But that doesn’t mean there weren’t elements of success. For example, the privatization of certain state-owned enterprises – including British Steel, BP, BT, British Gas and British Airways – all operated within industries where private business was well-developed and eating into the successes of the government-run alternatives. These days, especially in the USA, outsourcing is aiding the government in its abilities to increase revenue and thus improve the services it offers. The most notable areas are the prison system, police services, military support and educational facilities.

An Obvious Example Of Outsourcing Failure

The 2012 Olympics hosted by the great city of London is one of the most cited and most obvious failures in outsourcing history. What happened was, the government’s Olympic committee decided to outsource all of its security needs to G4S. G4S is a multi-billion dollar company that operates worldwide and, as such, it was no surprise that they won the contract. However, the contract stated that they would need to train and manage almost 15,000 security personnel to ensure the Olympic Games ran smoothly and was secure. Then, two weeks before the opening ceremony, G4S informed the government that it was going to fall short by around 6,000 security guards. As such, the government had to use police officers and members of the armed forces to ensure they were able to deliver the needs of the security strategy.

The Games were a success, and remain the most secure public event in British history, but there was still a huge lesson to be learned, and that is the importance of not outsourcing tasks of such a huge magnitude. It was a good thing that there had been no total-outsourcing agreement in place that would have seen new and untrained staff completely responsible for the safety and security of the Olympics and that the government was able to plug the gaps with publicly-owned services.

Should We Outsource Law Enforcement?

Law enforcement is one of the most basic, fundamental and important services offered by any town, city, state or nation, and that is because it protects society. However, there is a difference between policing and police enforcement as this article was written by researchers will attest https://www.thebalance.com/law-enforcement-vs-policing-974604. Police enforcement in major cities and town isn’t so much an issue where law enforcement is a high priority of almost every governing body. In fact, there are often big overlaps of these duties that see redundancies and collaborations spring up between police departments, state patrols, county sheriff’s and other law enforcement agencies, whether federally run or locally managed. However, in smaller towns and more rural areas, governments are actively pursuing innovative opportunities in which they can improve the services offered while reducing the costs that often cripple their budgets.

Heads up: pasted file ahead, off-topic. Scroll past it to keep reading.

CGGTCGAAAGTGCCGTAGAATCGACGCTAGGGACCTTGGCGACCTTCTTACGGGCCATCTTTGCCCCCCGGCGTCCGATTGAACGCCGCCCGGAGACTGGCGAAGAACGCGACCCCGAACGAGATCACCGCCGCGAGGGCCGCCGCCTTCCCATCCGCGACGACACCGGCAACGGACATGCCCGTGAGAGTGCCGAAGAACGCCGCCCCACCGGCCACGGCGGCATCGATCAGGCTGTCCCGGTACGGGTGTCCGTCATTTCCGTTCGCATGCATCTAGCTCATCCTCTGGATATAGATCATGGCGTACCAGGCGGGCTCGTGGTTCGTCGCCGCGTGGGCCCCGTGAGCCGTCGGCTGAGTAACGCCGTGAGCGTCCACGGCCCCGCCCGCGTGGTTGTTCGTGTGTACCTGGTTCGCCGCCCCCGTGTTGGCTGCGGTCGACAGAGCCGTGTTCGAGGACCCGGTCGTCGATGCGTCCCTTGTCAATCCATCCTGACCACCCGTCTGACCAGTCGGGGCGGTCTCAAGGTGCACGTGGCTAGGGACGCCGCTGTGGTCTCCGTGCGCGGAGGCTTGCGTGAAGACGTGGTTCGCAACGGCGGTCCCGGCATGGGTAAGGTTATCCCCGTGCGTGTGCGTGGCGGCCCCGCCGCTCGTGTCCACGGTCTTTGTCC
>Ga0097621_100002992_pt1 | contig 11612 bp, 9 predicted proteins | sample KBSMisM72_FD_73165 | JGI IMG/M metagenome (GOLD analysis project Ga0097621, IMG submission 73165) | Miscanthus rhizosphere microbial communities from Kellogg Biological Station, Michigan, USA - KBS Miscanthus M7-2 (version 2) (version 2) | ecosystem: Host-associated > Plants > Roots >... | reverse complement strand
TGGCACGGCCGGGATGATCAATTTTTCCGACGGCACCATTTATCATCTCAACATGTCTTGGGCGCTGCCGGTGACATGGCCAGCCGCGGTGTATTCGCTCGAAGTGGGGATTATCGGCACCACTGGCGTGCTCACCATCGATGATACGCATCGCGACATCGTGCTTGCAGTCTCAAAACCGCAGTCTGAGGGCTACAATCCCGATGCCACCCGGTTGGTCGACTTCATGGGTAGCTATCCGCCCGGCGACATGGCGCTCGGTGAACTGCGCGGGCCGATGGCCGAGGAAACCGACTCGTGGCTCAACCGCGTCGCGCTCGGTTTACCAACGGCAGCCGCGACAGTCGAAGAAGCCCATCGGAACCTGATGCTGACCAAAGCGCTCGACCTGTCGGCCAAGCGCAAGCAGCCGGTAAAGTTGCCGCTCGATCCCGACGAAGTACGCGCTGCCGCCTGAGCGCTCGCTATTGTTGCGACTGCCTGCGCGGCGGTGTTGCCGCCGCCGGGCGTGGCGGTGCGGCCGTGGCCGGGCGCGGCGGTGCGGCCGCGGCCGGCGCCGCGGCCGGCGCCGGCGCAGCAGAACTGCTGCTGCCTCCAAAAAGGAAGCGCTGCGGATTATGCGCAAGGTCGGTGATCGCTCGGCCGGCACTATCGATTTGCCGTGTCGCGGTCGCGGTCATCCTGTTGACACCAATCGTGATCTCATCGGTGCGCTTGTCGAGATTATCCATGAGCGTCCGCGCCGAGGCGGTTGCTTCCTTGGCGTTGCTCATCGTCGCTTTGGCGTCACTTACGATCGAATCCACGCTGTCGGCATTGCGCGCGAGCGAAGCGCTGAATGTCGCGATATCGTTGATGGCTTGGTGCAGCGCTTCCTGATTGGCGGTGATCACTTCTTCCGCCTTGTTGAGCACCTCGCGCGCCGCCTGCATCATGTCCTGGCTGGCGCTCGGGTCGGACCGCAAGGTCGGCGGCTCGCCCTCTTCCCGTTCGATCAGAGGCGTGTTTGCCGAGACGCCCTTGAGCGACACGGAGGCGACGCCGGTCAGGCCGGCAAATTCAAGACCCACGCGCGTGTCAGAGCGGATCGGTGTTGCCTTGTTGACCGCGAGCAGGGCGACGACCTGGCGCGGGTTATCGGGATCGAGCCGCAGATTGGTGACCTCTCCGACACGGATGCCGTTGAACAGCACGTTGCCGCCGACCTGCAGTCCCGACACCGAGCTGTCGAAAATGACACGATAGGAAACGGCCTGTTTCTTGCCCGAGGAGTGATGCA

In this sense, it is worse outsourcing law enforcement requirements as a means of ensuring protection in both a legal sense and a financial sense. As such, a lot of local authorities outside of major cities share their services with other towns and, a lot of the time, towns in surrounding areas will outsource their policing duties to the town with the most effective sheriff’s department, allowing them to improve their offering while reducing their overheads. This money can then be used to bolster other services, such as health care, that the surrounding towns can then take advantage of.


Steer Clear Of Mega Contracts

All too often, governments get hooked on the idea of one massive contract that will fix all of their problems in a certain sphere. The reason these are so attractive is simple; they offer a solution that is easier to manage that multiple smaller contracts while being cost-effective too. But this style of outsourcing almost always fails because neither party realizes the magnitude of the task. Either the vendor can’t manage it effectively, or the task gets done to a sub-standard due to the lack of competition and resource available. This usually results in a government spending more for a poorer service.

Of course, the arguments surrounding whether local governments should outsource certain services will continue to rage on, probably for a long time yet, and no definitive answer will ever be found. But in order for governments to be successful in what they do, they must operate like a business, and that means being more productive, more efficient, more cost-efficient and more transparent. They are the qualities of all successful businesses, so why would it be any different for a public body.